TOKYO - Japanese Foreign Minister Taro Aso officially announced his candidacy Monday to replace Prime Minister Junichiro Koizumi next month, despite polls that show him trailing far behind the front-runner, his office said.
Japanese Foreign Minister Taro Aso speaks to reporters at the ruling Liberal Democratic Party (LDP) headquarters in Tokyo, August 21, 2006, as he makes a formal bid to run in September's LDP presidential election to succeed Prime Minister Junichiro Koizumi. [Reuters]
Aso is one of three likely candidates in the campaign for September 20 balloting to pick a new president of the ruling Liberal Democratic Party, a position that virtually guarantees the winner the premiership because the LDP controls Parliament.
Aso made the announcement at a meeting of his LDP faction, said his aide, Takashi Sasaki.
Koizumi, who took power in April 2001, has vowed to step down when his term as party president expires in September. He has not yet publicly thrown his support behind a particular candidate.
In a speech later Monday, Aso, a conservative, mapped out his policies, including economic and fiscal measures and educational reform.
Aso suggested lowering the elementary school enrollment age to 4 or 5 from the current 6 to enhance basic education, and proposed a plan to promote a sense of affluence through support for more comfortable housing, public broadcaster NHK reported. Homes in Japan are notoriously cramped.
"I've gathered strength since the last race for prime minister in 2001, and I'd like to use my experience as foreign minister, as well as home affairs minister and party policy affairs chairman," Aso said.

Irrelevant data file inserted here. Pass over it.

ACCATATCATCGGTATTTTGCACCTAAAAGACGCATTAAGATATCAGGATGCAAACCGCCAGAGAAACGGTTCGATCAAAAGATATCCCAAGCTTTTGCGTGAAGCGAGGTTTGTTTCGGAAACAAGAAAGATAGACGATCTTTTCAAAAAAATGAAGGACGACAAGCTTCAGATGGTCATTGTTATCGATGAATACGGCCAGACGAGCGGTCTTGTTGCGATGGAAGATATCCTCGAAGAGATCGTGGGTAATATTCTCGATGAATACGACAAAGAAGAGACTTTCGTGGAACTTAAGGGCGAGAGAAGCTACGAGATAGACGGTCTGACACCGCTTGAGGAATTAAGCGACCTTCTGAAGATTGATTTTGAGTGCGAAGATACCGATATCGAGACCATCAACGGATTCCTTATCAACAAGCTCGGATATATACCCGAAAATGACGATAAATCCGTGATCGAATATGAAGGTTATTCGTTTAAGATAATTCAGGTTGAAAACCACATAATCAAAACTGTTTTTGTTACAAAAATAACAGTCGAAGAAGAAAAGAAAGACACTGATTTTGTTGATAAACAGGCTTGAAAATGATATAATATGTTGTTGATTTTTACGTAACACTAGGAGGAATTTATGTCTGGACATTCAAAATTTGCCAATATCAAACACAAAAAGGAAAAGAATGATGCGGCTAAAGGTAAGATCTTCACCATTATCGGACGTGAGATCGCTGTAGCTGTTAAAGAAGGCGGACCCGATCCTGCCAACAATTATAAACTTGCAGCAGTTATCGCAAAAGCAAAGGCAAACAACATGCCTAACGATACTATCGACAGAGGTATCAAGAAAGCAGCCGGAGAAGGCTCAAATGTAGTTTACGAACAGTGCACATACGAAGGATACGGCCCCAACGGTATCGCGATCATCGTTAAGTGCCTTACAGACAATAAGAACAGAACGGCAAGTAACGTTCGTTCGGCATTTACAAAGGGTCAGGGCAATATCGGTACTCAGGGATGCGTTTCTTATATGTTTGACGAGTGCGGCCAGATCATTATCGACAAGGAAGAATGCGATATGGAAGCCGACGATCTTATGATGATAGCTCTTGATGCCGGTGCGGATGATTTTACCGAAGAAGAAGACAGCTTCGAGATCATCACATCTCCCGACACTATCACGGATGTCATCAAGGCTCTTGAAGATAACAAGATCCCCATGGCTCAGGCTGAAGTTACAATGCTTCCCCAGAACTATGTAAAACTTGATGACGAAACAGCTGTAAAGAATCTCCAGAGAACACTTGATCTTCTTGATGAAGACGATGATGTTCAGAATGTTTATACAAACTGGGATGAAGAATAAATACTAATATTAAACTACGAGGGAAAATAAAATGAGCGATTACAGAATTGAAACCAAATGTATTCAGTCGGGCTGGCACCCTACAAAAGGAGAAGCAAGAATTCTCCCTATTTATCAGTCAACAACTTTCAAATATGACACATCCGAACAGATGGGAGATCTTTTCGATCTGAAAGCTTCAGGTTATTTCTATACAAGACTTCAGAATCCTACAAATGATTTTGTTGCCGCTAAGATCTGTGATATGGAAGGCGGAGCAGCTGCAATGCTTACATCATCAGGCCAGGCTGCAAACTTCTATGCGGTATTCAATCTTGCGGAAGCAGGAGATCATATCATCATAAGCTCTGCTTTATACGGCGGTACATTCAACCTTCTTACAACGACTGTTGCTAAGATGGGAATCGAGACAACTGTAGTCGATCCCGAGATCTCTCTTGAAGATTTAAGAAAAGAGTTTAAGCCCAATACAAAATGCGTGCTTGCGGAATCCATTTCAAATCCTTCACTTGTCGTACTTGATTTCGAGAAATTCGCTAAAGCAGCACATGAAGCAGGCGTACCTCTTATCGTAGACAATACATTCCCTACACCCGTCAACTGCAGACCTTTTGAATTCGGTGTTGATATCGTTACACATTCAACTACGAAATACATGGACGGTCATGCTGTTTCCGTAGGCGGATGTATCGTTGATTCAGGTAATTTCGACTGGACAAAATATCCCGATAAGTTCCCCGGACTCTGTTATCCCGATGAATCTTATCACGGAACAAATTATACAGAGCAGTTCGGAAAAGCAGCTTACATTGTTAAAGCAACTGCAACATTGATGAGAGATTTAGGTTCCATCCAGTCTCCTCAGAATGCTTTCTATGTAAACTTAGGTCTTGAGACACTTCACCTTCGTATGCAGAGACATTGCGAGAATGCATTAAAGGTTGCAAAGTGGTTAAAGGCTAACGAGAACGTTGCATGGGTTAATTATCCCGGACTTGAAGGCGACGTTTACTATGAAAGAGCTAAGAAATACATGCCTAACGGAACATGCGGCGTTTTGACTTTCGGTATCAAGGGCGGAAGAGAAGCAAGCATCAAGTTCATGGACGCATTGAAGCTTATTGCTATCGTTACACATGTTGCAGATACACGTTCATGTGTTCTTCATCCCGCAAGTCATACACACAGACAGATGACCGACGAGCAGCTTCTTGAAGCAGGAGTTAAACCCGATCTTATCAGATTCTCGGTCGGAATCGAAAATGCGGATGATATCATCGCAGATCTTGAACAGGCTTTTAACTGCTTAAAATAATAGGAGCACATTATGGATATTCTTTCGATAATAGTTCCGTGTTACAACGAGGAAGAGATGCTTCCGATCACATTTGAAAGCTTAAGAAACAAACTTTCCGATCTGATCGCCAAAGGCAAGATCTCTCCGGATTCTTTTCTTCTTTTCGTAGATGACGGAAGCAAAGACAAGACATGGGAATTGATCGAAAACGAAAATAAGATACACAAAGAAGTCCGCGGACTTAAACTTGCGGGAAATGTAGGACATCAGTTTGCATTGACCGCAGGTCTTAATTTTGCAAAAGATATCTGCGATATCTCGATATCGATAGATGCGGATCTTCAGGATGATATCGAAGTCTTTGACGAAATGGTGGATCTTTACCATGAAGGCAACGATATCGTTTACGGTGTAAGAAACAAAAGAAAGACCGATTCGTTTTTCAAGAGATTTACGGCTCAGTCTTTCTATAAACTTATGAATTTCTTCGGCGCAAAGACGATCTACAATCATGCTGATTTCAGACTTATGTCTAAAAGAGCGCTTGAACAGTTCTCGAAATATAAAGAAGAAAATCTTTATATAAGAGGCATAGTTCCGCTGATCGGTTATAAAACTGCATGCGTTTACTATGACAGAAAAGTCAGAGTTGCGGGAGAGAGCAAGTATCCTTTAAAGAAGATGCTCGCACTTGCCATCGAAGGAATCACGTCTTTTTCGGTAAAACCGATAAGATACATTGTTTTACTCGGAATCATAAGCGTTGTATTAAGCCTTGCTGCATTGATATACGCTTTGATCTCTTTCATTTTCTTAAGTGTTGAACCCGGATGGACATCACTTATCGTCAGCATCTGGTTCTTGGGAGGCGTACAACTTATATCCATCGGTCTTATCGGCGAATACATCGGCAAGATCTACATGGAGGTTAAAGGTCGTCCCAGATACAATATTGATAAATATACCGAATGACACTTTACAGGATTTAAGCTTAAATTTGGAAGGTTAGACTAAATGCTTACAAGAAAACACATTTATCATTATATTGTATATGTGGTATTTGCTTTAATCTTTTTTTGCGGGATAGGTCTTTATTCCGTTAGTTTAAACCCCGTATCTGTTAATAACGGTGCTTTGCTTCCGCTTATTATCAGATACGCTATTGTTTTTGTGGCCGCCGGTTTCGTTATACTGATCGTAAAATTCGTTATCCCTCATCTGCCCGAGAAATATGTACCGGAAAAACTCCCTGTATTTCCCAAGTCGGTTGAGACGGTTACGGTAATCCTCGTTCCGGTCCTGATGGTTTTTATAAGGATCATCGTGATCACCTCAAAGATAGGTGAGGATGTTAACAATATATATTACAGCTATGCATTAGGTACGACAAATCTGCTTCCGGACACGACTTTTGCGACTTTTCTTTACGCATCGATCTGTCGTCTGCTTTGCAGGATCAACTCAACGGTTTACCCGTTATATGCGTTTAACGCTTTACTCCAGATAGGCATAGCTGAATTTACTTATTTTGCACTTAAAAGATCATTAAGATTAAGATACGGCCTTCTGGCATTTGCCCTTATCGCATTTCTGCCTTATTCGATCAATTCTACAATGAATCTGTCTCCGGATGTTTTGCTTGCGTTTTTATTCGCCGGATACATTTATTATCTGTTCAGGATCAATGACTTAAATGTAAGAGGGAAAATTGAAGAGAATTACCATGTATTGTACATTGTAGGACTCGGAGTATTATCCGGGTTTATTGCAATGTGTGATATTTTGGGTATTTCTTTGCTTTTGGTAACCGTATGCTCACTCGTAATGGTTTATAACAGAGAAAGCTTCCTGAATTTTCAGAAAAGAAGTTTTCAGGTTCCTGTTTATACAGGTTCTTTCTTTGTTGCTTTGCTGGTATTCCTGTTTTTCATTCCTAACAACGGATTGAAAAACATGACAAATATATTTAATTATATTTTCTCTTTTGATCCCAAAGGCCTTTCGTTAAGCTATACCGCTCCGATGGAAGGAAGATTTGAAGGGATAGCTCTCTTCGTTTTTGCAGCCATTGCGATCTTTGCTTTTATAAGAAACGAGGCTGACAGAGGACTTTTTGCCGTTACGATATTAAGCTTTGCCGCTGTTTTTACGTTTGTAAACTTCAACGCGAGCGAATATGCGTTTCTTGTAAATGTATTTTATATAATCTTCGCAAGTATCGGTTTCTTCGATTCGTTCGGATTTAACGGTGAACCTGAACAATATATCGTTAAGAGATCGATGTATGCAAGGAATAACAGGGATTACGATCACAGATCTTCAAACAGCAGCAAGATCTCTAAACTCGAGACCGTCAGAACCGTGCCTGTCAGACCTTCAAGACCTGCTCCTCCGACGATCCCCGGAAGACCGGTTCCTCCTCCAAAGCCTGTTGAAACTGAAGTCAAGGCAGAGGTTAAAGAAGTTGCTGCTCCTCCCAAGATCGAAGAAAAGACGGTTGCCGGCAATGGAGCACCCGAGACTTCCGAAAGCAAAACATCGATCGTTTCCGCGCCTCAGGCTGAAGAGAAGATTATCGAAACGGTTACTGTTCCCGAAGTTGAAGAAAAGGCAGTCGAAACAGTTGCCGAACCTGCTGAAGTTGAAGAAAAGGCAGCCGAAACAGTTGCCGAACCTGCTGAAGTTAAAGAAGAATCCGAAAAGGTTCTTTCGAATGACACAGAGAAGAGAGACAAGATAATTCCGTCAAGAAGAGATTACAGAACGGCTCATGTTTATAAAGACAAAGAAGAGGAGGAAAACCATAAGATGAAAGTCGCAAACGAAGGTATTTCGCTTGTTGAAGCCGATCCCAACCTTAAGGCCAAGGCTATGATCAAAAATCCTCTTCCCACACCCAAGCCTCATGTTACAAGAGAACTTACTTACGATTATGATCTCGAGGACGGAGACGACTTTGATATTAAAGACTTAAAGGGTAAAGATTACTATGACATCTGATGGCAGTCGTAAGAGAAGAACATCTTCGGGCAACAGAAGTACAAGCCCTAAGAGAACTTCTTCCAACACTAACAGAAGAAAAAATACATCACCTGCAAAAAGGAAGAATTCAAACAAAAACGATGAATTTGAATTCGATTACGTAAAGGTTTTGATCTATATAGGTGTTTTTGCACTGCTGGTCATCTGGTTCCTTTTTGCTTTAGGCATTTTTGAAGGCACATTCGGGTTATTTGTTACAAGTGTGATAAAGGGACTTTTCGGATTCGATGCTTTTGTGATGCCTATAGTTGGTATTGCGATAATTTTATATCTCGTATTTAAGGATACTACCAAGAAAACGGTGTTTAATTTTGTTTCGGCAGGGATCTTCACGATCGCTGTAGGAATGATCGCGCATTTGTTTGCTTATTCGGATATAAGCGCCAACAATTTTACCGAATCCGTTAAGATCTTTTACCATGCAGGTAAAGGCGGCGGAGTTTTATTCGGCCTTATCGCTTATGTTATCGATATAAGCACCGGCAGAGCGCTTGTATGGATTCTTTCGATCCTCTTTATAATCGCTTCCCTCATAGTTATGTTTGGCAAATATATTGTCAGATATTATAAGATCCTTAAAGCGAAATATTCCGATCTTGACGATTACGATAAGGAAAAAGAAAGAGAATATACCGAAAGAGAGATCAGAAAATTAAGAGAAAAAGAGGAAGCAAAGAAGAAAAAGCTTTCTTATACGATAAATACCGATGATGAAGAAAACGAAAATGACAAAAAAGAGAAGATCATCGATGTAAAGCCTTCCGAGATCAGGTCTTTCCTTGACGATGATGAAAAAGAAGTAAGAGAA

Aso, a grandson of the late Prime Minister Shigeru Yoshida, ran unsuccessfully against Koizumi for the LDP presidency in 2001.
Recent polls have portrayed Chief Cabinet Secretary Shinzo Abe, who is expected to officially announce his candidacy early next month, as the front-runner in the race, with a comfortable lead over Aso and Finance Minister Sadakazu Tanigaki.
In a survey released Monday by the business newspaper Nihon Keizai, 44 percent of the 891 voters who responded to the August 18-21 telephone poll favored Abe, with 6.4 percent supporting Tanigaki and 5.5 percent backing Aso.
Despite the tough prospects, Aso said he will hold out to the end.
"You never know the results until the ballot box is closed," Aso told a group of reporters outside his residence earlier Monday.
Aso, who became foreign minister following an LDP victory in lower house elections last September, has irked China with a series of provocative statements.
In one instance, he called China a military threat. He has also accused Beijing of using beautiful women as spies to lure Japanese diplomats into revealing classified information. He also credited Taiwan's high educational standards to Japanese colonial rule in the first half of the 20th century.
However, in recent weeks, he has taken a more cautious position over official visits to a Tokyo war shrine that honors Japanese war criminals among 2.5 million war dead and defends the nation's militaristic past.
Distancing himself from Abe's staunch support for Koizumi's repeated visits to Yasukuni Shrine, Aso has said he will hold off on visits to the shrine when he becomes prime minister and expressed a willingness to mend ties with Beijing and Seoul.
Aso has also proposed making the shrine a secular institution and putting it under the control of the state, allowing Parliament to decide who is honored there.
Koizumi worshipped at Yasukuni last Tuesday despite protests from China and South Korea, which see such visits as reflecting a Japanese lack of remorse over its wartime aggression.